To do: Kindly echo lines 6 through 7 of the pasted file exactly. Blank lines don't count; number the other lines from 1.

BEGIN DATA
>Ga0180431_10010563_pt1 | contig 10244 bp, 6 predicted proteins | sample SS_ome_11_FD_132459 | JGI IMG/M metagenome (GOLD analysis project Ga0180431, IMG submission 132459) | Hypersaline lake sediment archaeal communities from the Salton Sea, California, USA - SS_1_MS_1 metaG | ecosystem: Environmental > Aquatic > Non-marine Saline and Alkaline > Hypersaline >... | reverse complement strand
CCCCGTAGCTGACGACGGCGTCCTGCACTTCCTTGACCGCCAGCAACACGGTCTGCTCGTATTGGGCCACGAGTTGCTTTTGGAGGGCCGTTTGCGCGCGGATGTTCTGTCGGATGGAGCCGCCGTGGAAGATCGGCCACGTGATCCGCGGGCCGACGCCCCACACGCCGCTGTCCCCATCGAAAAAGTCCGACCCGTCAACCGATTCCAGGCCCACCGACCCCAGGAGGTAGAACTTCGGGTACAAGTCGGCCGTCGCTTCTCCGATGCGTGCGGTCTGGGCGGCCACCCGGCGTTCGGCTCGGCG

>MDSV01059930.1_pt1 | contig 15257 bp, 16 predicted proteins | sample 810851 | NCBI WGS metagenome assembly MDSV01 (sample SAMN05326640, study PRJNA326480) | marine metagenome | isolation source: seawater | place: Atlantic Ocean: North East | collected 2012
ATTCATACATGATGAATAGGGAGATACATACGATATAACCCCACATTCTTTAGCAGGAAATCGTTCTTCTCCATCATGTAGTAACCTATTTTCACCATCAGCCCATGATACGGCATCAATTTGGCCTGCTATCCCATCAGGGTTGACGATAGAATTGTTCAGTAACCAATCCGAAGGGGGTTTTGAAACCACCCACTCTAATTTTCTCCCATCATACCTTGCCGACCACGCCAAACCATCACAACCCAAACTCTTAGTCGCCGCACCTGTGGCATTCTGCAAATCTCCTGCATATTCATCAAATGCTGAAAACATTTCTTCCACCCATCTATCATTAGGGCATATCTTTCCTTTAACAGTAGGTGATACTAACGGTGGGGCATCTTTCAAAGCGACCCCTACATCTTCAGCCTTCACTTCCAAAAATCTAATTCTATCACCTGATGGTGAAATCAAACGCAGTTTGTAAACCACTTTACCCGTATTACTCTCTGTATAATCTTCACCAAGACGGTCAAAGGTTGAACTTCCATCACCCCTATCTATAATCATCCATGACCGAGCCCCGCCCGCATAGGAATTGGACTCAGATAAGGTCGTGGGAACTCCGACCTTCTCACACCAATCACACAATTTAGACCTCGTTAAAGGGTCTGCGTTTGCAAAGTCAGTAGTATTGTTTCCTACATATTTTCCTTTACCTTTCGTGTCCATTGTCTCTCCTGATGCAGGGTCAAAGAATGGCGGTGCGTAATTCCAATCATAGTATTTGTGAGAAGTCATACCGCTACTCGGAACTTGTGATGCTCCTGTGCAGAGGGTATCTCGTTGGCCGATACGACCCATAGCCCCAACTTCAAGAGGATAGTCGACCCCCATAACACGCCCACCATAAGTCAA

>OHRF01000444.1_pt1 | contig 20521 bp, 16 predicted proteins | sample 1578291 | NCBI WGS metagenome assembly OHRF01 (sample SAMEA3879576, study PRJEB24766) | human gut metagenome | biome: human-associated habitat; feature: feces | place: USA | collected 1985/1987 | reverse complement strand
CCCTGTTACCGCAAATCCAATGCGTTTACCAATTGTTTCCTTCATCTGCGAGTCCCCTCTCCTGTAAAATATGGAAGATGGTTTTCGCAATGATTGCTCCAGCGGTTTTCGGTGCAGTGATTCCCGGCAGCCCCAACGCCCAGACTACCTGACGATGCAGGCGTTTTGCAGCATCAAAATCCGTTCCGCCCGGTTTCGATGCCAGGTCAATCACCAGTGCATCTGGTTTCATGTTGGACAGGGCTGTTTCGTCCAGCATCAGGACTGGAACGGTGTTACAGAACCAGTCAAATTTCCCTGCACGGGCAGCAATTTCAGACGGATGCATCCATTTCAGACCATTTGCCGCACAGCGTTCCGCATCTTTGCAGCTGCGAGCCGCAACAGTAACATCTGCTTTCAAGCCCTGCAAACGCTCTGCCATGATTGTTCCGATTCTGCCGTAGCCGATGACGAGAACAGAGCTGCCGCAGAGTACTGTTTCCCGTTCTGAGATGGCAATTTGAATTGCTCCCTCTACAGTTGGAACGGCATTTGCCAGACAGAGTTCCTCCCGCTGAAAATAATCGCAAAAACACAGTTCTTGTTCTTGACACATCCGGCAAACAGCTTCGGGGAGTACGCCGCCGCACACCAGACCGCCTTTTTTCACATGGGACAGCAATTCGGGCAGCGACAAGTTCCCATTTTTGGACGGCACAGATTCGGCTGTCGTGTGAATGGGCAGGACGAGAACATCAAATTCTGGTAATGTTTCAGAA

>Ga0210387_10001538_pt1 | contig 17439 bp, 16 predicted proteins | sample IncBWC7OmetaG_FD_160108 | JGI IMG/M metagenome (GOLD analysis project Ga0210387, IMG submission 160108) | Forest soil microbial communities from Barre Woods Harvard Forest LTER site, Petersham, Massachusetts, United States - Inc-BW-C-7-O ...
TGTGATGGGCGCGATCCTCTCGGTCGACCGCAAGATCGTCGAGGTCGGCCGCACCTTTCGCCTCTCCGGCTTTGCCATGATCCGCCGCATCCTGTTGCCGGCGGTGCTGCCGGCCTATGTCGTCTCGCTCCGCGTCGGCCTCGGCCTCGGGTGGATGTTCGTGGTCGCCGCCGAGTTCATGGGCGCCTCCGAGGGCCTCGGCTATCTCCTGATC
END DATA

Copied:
CCCTGTTACCGCAAATCCAATGCGTTTACCAATTGTTTCCTTCATCTGCGAGTCCCCTCTCCTGTAAAATATGGAAGATGGTTTTCGCAATGATTGCTCCAGCGGTTTTCGGTGCAGTGATTCCCGGCAGCCCCAACGCCCAGACTACCTGACGATGCAGGCGTTTTGCAGCATCAAAATCCGTTCCGCCCGGTTTCGATGCCAGGTCAATCACCAGTGCATCTGGTTTCATGTTGGACAGGGCTGTTTCGTCCAGCATCAGGACTGGAACGGTGTTACAGAACCAGTCAAATTTCCCTGCACGGGCAGCAATTTCAGACGGATGCATCCATTTCAGACCATTTGCCGCACAGCGTTCCGCATCTTTGCAGCTGCGAGCCGCAACAGTAACATCTGCTTTCAAGCCCTGCAAACGCTCTGCCATGATTGTTCCGATTCTGCCGTAGCCGATGACGAGAACAGAGCTGCCGCAGAGTACTGTTTCCCGTTCTGAGATGGCAATTTGAATTGCTCCCTCTACAGTTGGAACGGCATTTGCCAGACAGAGTTCCTCCCGCTGAAAATAATCGCAAAAACACAGTTCTTGTTCTTGACACATCCGGCAAACAGCTTCGGGGAGTACGCCGCCGCACACCAGACCGCCTTTTTTCACATGGGACAGCAATTCGGGCAGCGACAAGTTCCCATTTTTGGACGGCACAGATTCGGCTGTCGTGTGAATGGGCAGGACGAGAACATCAAATTCTGGTAATGTTTCAGAA

>Ga0210387_10001538_pt1 | contig 17439 bp, 16 predicted proteins | sample IncBWC7OmetaG_FD_160108 | JGI IMG/M metagenome (GOLD analysis project Ga0210387, IMG submission 160108) | Forest soil microbial communities from Barre Woods Harvard Forest LTER site, Petersham, Massachusetts, United States - Inc-BW-C-7-O ...